Fire Fighting Tools and Information for Preppers

fire fighting

From left to right a Pulaski, A McLeod, a shovel and a grubber

The King Fire continues to burn and people are losing homes not to many miles from where I live.  This has me thinking about what information I can give you, to help prevent you from being a fire victim. There are a few basic things that you need to understand about wildland fires in order to save your home.

When they become large, they give off burning embers that are carried on the wind.  On some fires, these have started small fires as far as 3 miles ahead of the main fire.

As the fire gets closer to your home regardless of the firebreak you have around it, it will probably be bombarded with hot burning embers.  These are often what burns your home down.  They will find the leaves you didn’t clean out of your rain gutters, the woodpile you stacked against the house or the other debris you left out.  Don’t forget about the hay to feed your animals.  Have a good fire resistant composition roof and keep your house well maintained on the exterior.  All of these can help minimize your chances of burning.

fire fighting

An Indian back pump

Having a few fire fighting tools  will help to extinguish these spot fires.  Tools such as a good shovel, a McLeod, Grubber, Pulaski and a chainsaw will help you to put out small fires and enlarge firebreaks.  A five-gallon Indian back pump in my estimation will be one of your most important tools.  It is amazing how many small fires you can put out with one and there are easy to refill with water.  You can even refill them from a stream or pond.  Here is a link to a previous post I wrote on them.  Indian Back Pumps a Simple Solution for Fire Suppression 

fire fighting

Protective Gear

If possible get a full set of OSHA approved fire  protective gear, I have found turnouts in garage sales and flea markets.  These should include gloves and a good pair of boots.  I also recommend that you keep fire shelters with you in case you get into a dangerous position and become trapped.  Fire Shelters can Save Your Life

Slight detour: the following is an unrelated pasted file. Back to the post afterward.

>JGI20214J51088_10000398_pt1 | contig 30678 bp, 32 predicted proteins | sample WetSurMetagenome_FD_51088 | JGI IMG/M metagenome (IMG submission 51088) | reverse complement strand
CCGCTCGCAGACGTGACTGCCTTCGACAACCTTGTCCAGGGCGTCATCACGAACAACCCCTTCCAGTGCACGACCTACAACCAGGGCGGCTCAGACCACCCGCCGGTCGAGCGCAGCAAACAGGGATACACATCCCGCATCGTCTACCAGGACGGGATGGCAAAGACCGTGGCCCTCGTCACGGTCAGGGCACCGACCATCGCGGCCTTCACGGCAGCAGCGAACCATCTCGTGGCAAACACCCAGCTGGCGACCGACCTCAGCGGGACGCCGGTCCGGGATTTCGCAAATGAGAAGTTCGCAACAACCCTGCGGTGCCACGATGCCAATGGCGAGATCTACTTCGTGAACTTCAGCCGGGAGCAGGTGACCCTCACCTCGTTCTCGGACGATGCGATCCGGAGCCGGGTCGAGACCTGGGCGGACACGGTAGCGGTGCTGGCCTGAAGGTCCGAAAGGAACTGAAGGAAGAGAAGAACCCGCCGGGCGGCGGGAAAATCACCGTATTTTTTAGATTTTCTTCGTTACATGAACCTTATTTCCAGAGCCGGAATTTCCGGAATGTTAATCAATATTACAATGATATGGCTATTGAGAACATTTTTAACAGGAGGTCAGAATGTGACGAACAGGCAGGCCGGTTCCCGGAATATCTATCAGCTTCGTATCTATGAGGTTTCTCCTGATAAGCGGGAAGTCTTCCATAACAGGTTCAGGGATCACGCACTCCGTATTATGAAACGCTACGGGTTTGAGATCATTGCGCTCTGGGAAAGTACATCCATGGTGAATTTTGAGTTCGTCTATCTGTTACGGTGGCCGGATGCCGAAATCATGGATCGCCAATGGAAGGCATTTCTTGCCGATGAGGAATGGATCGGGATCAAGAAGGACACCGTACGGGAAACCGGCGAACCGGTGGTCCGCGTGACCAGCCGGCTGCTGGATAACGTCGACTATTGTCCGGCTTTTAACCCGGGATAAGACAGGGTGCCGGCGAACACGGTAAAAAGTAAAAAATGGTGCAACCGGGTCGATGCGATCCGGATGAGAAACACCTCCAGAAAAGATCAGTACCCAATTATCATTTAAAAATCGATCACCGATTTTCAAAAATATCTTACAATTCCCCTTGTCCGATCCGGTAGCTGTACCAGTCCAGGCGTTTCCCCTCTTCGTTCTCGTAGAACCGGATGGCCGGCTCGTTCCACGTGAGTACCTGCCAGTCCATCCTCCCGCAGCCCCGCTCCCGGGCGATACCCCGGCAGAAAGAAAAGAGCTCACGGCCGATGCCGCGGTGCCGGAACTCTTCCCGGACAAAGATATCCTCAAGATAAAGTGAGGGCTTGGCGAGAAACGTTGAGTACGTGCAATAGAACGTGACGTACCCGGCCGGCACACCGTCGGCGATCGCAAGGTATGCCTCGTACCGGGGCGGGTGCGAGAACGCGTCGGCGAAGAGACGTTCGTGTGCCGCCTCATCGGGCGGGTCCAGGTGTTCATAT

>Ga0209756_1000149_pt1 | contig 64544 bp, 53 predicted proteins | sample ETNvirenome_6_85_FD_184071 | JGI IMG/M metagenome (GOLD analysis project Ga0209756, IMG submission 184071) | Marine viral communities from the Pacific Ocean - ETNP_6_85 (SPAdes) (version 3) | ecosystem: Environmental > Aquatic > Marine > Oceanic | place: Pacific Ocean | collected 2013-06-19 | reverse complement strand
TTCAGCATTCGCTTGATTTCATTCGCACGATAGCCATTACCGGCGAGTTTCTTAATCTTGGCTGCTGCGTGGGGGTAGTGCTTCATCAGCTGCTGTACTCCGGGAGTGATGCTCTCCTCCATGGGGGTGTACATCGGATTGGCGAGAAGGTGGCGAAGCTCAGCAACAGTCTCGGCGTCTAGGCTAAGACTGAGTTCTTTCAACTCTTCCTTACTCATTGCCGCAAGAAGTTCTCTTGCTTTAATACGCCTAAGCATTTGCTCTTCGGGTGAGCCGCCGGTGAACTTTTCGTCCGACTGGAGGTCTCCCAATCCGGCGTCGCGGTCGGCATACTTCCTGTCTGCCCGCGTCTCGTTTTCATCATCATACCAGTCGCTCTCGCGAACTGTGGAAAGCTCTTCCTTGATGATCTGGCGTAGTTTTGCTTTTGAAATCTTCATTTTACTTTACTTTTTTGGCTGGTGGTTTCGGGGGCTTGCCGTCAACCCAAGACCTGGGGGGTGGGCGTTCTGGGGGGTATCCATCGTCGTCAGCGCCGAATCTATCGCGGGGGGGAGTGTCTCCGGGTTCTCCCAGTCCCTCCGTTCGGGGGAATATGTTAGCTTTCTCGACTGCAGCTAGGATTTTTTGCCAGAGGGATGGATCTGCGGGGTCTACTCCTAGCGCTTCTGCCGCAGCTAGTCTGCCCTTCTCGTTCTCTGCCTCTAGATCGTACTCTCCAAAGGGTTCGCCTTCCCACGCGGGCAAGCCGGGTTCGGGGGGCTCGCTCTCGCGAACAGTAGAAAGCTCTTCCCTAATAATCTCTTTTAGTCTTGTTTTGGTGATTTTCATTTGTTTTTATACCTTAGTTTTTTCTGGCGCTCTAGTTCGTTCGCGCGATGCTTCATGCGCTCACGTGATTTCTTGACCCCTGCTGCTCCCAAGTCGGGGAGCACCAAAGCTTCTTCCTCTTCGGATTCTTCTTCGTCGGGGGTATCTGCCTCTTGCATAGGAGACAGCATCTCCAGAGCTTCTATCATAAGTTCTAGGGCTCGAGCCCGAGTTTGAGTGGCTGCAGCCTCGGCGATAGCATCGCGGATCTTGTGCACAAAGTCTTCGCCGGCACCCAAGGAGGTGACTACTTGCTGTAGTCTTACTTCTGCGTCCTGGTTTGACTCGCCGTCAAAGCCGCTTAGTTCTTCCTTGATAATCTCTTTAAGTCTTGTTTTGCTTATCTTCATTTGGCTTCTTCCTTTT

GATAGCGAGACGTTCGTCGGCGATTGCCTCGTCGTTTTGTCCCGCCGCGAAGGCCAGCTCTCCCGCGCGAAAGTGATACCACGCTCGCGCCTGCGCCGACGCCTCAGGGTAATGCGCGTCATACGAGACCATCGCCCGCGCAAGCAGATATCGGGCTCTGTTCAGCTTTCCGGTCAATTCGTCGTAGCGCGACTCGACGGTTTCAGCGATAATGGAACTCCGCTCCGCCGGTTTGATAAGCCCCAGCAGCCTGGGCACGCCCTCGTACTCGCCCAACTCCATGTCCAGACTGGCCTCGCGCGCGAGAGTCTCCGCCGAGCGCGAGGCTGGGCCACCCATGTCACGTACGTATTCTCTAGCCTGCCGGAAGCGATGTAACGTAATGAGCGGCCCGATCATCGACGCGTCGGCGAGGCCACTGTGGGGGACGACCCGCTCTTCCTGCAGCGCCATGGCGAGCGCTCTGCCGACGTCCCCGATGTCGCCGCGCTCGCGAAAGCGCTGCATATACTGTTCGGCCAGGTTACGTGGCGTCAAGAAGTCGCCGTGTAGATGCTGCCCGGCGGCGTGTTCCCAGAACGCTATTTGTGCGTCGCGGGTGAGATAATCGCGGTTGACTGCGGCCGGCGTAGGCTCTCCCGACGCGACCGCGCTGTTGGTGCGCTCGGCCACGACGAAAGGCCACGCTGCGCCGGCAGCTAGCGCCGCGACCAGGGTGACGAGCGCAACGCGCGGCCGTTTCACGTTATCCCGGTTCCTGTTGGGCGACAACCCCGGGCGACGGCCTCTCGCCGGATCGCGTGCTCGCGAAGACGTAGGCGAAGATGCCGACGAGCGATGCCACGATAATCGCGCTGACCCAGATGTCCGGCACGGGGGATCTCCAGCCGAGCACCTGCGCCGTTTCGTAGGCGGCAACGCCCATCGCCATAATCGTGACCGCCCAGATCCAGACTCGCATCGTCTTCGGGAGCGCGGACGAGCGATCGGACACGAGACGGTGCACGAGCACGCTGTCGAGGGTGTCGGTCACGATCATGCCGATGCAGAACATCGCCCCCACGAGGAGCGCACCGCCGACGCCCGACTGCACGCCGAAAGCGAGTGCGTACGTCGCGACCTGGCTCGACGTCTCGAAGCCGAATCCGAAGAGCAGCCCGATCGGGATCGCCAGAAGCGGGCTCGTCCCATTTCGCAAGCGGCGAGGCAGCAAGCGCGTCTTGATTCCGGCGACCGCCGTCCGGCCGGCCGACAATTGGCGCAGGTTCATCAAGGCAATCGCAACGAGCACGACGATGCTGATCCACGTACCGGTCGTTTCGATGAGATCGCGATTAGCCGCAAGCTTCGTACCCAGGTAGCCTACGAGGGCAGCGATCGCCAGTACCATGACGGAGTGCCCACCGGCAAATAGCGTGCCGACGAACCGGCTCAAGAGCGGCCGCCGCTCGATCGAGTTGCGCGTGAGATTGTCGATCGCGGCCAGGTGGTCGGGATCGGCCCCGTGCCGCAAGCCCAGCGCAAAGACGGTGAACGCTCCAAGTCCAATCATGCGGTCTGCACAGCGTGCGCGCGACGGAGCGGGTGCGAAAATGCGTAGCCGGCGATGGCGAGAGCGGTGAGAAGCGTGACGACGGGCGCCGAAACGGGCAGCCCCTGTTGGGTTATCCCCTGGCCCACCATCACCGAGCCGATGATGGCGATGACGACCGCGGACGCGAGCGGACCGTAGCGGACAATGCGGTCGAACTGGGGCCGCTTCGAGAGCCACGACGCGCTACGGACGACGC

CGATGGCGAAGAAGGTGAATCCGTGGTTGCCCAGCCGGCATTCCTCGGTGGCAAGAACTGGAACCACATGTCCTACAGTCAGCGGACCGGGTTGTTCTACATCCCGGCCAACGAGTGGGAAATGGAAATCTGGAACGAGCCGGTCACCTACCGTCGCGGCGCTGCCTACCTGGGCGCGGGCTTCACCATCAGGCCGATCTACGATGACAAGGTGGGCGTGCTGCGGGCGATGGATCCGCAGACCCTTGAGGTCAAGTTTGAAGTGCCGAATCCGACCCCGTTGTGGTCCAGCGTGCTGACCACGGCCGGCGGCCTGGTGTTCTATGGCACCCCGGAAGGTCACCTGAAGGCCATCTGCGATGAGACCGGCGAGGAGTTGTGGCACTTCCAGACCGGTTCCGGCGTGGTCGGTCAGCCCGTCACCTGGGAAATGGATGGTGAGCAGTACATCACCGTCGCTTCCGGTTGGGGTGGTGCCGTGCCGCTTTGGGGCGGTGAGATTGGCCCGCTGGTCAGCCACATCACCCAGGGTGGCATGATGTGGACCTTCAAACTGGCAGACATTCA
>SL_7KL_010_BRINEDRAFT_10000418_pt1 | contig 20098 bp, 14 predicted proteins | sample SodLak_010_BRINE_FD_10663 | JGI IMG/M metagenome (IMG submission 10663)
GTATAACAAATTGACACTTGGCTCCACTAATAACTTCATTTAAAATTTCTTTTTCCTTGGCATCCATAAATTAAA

If you live in a wildland area, think about joining your local volunteer fire department.  This contributes to the community and gets you some good training.  Learn all you can about fire fighting if you intend to try and save your home.  Fires can kill you.



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8 Responses to Fire Fighting Tools and Information for Preppers

  1. Rev. Robert Dodaro, O.S.A. says:

    Feeble Article Howard

  2. Roger the Dodger says:

    I am curious what does a Rev know about fire fighting in Northern California. Rev. Robert Dodaro, O.S.A is a theologian from the Vatican. As a former fire fighter I can tell you that the information is correct and useful

  3. TimV says:

    Howard, here are a few questions which your experienced opinion would be appreciated:

    * As for forestry tools, what do you think of using a “garden weasel”, where the tines chop up the soil on a small scale? There is a Wranglerstar video showing people using the solid tined tools on a smoldering fire line, and it looked like the burning ground/soil was just being pushed around, still burning. If the tool chops up the ground without necessarily moving the soil around, would that be more effective?

    * If using 3-point tractor implements to make a fire break, do you have suggestions for what kind of break will work for what kind or intensity of fire? I have put out a slowly advancing fire line in low brush with a bush hog. The chopped up brush swirling inside the cutter acted like a giant broom and put it out. How effective would a disk harrow or turning plow be at creating a break, and what do you think it would stop? One could go through an area fairly quickly with a disk harrow if time was an issue, but not so much with a plow unless you were well in advance of the fire.